Wednesday, October 24, 2012

Obama: I didn't mean to say what I meant, before I meant to say what I didn't mean"



In the last debate, Barrack (Benghazi) Obama said this: "I say what I mean, and I mean what I say".

Immediately following the Libyan Attack, and for nearly two weeks afterwards, the  President's mouthpiece said he didn't have information that said Terrorists conducted an attack against the American Embassy in Libya.

Obama and Carney said they didn't have any information as to who murdered Ambassador Christopher Stevens.

Obama and Carney said they didn't have any information as to who murdered  Information Officer Sean Smith.

Obama and Carney said they didn't have any information as to who murdered Navy Seal Glen Doherty.

Obama and Carney said they didn't have any information as to who murdered Navy Seal Tyrone Woods.
  •  The American Embassy in Libya told the White House they were under attack by Terrorists.
  • American Security Forces told the White House they were defending the Embassy against a Terrorist attack.
  • Libyan Security Forces told the White House they were defending the Embassy against a Terrorist attack.
  •  The Libyan Government told the White House Terrorists attacked the American Embassy in Libya.
  • The Terrorists told the White House they attacked the American Embassy in Libya.
The White House told the American people it was merely a demonstration by disgruntled Libyan citizens.  No signs of an organized Terrorist Attack.



Officials at the White House and State Department were advised two hours after attackers assaulted the U.S. diplomatic mission in Benghazi, Libya, on September 11 that an Islamic militant group had claimed credit for the attack, official emails show.

The emails, obtained by Reuters from government sources not connected with U.S. spy agencies or the State Department and who requested anonymity, specifically mention that the Libyan group called Ansar al-Sharia had asserted responsibility for the attacks.

The brief emails also show how U.S. diplomats described the attack, even as it was still under way, to Washington.

U.S. Ambassador Christopher Stevens and three other Americans were killed in the Benghazi assault, which President Barack Obama and other U.S. officials ultimately (2 weeks later) acknowledged was a "terrorist" attack carried out by militants with suspected links to al Qaeda affiliates or sympathizers.

Administration spokesmen, including White House spokesman Jay Carney, stubbornly  maintained for days that the attacks likely were a spontaneous protest against an anti-Muslim film.



The White House this morning (October 24) attempted to down-play the significance of emails sent to top national security officials during the attack on the diplomatic post in Benghazi, Libya, on September 11, one of which suggested a known terrorist group claimed credit for the attack in its immediate aftermath.


As obtained by ABC News' John Parkinson and posted last night, the emails seem to be ones sent by the State Department Operations Center to distribution lists and email accounts for the top national security officials at the State Department, Pentagon, the FBI, the White House Situation Room and the office of the Director of National Intelligence.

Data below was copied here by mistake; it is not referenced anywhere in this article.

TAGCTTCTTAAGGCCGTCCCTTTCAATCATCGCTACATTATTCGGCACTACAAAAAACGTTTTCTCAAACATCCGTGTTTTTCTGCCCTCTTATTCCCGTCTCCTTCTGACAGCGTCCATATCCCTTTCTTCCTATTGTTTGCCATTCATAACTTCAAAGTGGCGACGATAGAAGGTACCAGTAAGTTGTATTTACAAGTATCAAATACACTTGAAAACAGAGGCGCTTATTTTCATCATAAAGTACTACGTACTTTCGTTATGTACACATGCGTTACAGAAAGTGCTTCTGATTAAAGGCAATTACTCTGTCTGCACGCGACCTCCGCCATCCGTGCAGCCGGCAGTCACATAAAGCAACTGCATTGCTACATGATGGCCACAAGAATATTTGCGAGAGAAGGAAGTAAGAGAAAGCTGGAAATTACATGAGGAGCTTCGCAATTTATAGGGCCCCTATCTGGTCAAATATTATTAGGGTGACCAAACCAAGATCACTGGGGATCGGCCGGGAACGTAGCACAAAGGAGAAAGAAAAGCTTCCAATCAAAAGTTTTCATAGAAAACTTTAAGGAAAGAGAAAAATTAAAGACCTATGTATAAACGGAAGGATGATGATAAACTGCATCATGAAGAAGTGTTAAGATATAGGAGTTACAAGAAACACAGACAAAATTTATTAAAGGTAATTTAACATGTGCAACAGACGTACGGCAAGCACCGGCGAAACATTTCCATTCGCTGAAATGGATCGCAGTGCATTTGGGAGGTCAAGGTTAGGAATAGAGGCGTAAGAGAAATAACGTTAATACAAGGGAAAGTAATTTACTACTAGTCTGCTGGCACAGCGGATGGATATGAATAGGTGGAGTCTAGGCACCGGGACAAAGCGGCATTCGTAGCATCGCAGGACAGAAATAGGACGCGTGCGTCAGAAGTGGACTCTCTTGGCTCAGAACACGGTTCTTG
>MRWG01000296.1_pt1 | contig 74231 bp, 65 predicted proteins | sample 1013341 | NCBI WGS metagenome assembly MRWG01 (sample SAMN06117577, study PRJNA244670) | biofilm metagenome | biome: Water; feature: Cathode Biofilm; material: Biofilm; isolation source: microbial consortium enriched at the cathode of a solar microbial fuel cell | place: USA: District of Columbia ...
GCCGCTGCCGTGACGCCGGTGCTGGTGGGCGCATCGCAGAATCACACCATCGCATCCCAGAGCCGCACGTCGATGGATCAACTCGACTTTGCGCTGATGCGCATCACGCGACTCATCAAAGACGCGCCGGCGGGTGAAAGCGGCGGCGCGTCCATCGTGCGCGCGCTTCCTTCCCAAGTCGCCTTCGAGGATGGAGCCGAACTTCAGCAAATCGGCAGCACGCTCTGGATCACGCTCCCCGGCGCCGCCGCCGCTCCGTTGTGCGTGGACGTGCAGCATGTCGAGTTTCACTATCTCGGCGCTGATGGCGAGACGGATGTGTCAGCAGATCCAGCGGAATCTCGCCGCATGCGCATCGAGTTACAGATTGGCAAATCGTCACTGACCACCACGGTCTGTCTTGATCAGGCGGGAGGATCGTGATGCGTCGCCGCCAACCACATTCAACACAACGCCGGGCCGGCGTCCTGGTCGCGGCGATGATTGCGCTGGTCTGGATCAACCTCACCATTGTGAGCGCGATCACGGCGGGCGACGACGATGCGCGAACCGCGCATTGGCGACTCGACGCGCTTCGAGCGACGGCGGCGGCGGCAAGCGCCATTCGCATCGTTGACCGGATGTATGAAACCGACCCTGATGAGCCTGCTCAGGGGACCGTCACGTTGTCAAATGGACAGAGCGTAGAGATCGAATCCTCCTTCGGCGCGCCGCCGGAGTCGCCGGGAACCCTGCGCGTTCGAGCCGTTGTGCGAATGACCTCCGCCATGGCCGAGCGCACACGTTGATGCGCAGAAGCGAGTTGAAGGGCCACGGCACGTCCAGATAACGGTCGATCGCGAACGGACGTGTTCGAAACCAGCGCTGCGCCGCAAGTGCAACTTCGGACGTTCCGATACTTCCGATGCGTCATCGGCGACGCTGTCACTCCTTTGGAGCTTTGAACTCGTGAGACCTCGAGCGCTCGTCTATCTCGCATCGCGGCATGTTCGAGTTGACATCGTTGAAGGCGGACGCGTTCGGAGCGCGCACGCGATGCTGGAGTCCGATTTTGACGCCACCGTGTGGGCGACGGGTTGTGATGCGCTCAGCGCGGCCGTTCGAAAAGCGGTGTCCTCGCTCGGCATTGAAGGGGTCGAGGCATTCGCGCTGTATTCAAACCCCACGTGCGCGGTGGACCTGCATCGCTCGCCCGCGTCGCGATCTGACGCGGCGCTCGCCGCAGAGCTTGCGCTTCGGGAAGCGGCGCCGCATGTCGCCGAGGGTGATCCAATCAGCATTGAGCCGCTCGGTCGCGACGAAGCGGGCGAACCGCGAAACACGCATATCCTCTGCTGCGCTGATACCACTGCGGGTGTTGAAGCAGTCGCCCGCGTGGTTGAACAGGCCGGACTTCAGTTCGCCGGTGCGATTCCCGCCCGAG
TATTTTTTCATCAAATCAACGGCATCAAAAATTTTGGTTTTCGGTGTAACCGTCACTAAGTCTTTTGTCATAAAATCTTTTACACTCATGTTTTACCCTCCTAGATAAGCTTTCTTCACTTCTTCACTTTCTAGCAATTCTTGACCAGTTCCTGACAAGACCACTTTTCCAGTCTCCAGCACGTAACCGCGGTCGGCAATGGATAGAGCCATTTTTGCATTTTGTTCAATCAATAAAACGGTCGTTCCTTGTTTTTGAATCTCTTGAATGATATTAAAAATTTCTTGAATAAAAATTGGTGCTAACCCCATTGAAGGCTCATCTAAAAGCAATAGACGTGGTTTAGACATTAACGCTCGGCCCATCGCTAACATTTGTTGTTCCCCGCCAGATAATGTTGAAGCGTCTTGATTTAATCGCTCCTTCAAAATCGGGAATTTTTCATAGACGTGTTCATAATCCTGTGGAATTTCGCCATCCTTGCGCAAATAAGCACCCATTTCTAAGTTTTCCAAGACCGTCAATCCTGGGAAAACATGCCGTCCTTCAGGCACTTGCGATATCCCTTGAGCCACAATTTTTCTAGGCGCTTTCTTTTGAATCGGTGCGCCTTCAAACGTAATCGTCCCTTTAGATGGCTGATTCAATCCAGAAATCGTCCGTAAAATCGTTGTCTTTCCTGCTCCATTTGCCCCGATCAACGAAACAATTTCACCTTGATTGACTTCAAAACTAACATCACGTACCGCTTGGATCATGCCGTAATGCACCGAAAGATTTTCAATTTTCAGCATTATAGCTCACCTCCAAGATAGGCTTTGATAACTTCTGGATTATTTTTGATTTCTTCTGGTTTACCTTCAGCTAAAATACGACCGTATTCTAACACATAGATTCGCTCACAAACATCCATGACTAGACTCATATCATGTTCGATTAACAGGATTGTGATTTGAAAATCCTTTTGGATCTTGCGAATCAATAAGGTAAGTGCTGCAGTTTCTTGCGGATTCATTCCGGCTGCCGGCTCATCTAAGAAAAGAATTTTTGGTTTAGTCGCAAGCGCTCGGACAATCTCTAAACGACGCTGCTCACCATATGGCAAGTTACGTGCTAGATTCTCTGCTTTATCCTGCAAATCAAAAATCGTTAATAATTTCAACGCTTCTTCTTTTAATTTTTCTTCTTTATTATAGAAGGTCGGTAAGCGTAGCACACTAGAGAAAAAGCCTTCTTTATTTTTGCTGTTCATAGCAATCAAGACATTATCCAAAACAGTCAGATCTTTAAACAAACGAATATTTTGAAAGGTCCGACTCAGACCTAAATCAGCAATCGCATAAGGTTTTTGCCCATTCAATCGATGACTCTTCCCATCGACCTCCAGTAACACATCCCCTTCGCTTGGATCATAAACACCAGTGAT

One of the emails reported that officials that Ansar al-Sharia claimed responsibility for the Benghazi attack on Facebook and Twitter, and had threatened to attack the U.S. Embassy in Tripoli.

In the first couple weeks after the attack, the White House and Obama administration generally blamed the attack on a demonstration an anti-Muslim video that got out of control. On September 14, White House press secretary Jay Carney asserted that " we have no information to suggest that it was a preplanned attack." Only later would the Obama administration say the attack was planned.

White House officials maintained that the emails don't contradict what the White House believed at that point, based on the intelligence community's assessment of the attack. The views of the intelligence community are valued far more than Facebook and twitter claims, officials said, describing that email as an unclassified ops alert email, not a vetted intelligence assessment. It was not definitive, but rather the act of flagging open source reporting referencing a Facebook post, and - officials noted - on September 17, Ansar al-Sharia denied responsibility for the attack.


Carney today told reporters that there were emails about all sorts of information that was coming available in the aftermath of the attack. "There was a variety of information coming in," Carney said. "The whole point of an intelligence community and what they do is to assess strands of information and make judgments about what happened and who was responsible."


Moreover, officials said, the intelligence community still believes there wasn't a tremendous amount of planning before the attack. A terrorist group carrying it out doesn't mean it wasn't an opportunistic attack, officials said.


The first email , with a subject line of "U.S. Diplomatic Mission in Benghazi Under Attack," sent about 25 minutes after the attack began, states: "Regional Security Officer reports the diplomatic mission is under attack. Embassy Tripoli reports approximately 20 armed people fired shots; explosions have been heard as well. Ambassador Stevens, who is currently in Benghazi, and four COM (Chief of Mission) personnel are in the compound safe haven. The 17th of February militia is providing security support."


The next email sent at 4:54 PM states that the shooting has stopped and the compound was cleared, adding that a response team was "onsite attempting to locate COM personnel."


-Jake Tapper and John Parkinson

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